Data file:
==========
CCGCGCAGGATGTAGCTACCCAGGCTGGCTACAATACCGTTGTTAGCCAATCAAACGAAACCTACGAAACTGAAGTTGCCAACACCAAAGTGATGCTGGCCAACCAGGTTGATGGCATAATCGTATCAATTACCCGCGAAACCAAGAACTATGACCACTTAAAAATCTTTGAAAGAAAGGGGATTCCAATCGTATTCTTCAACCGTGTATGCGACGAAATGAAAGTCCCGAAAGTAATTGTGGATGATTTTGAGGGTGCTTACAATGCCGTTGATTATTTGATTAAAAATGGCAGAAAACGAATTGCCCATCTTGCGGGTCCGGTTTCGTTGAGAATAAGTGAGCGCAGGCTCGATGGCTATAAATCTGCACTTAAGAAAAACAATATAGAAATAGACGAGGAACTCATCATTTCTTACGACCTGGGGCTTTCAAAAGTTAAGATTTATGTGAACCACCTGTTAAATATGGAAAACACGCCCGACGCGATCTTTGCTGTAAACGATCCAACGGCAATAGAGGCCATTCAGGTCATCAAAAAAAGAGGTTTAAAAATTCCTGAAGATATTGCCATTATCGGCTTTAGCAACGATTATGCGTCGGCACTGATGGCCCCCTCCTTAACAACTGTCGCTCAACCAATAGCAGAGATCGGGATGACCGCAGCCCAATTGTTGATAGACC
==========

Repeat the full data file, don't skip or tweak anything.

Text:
CCGCGCAGGATGTAGCTACCCAGGCTGGCTACAATACCGTTGTTAGCCAATCAAACGAAACCTACGAAACTGAAGTTGCCAACACCAAAGTGATGCTGGCCAACCAGGTTGATGGCATAATCGTATCAATTACCCGCGAAACCAAGAACTATGACCACTTAAAAATCTTTGAAAGAAAGGGGATTCCAATCGTATTCTTCAACCGTGTATGCGACGAAATGAAAGTCCCGAAAGTAATTGTGGATGATTTTGAGGGTGCTTACAATGCCGTTGATTATTTGATTAAAAATGGCAGAAAACGAATTGCCCATCTTGCGGGTCCGGTTTCGTTGAGAATAAGTGAGCGCAGGCTCGATGGCTATAAATCTGCACTTAAGAAAAACAATATAGAAATAGACGAGGAACTCATCATTTCTTACGACCTGGGGCTTTCAAAAGTTAAGATTTATGTGAACCACCTGTTAAATATGGAAAACACGCCCGACGCGATCTTTGCTGTAAACGATCCAACGGCAATAGAGGCCATTCAGGTCATCAAAAAAAGAGGTTTAAAAATTCCTGAAGATATTGCCATTATCGGCTTTAGCAACGATTATGCGTCGGCACTGATGGCCCCCTCCTTAACAACTGTCGCTCAACCAATAGCAGAGATCGGGATGACCGCAGCCCAATTGTTGATAGACC